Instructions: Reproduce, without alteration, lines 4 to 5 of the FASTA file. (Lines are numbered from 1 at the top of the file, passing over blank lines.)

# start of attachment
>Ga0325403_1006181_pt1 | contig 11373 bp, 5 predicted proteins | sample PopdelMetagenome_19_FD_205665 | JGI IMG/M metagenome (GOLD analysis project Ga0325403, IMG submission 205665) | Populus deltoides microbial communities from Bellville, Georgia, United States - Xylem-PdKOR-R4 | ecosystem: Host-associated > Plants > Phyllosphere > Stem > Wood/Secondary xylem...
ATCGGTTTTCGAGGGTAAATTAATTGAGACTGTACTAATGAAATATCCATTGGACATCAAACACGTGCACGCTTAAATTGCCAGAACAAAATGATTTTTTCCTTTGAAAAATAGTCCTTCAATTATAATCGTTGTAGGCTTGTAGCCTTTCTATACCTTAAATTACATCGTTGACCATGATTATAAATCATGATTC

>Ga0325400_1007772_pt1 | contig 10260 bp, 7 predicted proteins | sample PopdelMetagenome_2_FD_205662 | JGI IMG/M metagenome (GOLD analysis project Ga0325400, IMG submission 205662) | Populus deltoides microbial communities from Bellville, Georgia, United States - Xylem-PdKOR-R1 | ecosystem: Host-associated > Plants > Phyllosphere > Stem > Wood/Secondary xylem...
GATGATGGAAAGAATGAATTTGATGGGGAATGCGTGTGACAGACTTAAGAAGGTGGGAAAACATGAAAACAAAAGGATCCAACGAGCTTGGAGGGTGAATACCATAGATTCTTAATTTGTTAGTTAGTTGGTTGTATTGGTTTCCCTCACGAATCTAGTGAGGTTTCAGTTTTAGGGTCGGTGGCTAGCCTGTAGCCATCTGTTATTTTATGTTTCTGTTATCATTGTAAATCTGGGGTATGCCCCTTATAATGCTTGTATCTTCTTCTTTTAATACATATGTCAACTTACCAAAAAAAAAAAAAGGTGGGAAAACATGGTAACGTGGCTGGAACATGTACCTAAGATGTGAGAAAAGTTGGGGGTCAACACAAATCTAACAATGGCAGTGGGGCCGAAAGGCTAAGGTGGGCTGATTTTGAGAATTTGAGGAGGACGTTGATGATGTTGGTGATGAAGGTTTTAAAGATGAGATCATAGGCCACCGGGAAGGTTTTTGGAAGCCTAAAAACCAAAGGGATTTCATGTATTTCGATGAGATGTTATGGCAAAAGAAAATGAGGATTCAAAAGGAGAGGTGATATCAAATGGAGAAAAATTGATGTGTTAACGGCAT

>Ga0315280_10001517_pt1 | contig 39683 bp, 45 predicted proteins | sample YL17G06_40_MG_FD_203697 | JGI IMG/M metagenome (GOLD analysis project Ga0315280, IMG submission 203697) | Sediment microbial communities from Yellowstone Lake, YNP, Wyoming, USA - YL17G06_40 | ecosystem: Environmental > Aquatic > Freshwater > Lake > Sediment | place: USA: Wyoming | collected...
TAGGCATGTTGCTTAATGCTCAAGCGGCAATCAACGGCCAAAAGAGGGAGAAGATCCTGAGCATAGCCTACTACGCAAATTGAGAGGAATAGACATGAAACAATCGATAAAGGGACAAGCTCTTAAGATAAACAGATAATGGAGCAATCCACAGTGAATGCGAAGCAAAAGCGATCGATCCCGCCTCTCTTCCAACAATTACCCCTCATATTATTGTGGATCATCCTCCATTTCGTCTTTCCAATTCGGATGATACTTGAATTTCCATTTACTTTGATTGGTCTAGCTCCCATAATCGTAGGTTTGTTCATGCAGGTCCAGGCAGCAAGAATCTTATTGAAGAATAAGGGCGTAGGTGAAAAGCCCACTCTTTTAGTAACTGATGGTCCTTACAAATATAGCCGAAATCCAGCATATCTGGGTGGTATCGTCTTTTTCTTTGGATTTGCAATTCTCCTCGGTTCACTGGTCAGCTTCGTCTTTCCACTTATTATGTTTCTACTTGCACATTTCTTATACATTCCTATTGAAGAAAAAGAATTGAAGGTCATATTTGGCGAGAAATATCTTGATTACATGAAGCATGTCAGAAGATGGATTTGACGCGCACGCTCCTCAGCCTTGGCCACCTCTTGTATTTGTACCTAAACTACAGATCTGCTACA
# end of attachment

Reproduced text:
GATGATGGAAAGAATGAATTTGATGGGGAATGCGTGTGACAGACTTAAGAAGGTGGGAAAACATGAAAACAAAAGGATCCAACGAGCTTGGAGGGTGAATACCATAGATTCTTAATTTGTTAGTTAGTTGGTTGTATTGGTTTCCCTCACGAATCTAGTGAGGTTTCAGTTTTAGGGTCGGTGGCTAGCCTGTAGCCATCTGTTATTTTATGTTTCTGTTATCATTGTAAATCTGGGGTATGCCCCTTATAATGCTTGTATCTTCTTCTTTTAATACATATGTCAACTTACCAAAAAAAAAAAAAGGTGGGAAAACATGGTAACGTGGCTGGAACATGTACCTAAGATGTGAGAAAAGTTGGGGGTCAACACAAATCTAACAATGGCAGTGGGGCCGAAAGGCTAAGGTGGGCTGATTTTGAGAATTTGAGGAGGACGTTGATGATGTTGGTGATGAAGGTTTTAAAGATGAGATCATAGGCCACCGGGAAGGTTTTTGGAAGCCTAAAAACCAAAGGGATTTCATGTATTTCGATGAGATGTTATGGCAAAAGAAAATGAGGATTCAAAAGGAGAGGTGATATCAAATGGAGAAAAATTGATGTGTTAACGGCAT

>Ga0315280_10001517_pt1 | contig 39683 bp, 45 predicted proteins | sample YL17G06_40_MG_FD_203697 | JGI IMG/M metagenome (GOLD analysis project Ga0315280, IMG submission 203697) | Sediment microbial communities from Yellowstone Lake, YNP, Wyoming, USA - YL17G06_40 | ecosystem: Environmental > Aquatic > Freshwater > Lake > Sediment | place: USA: Wyoming | collected...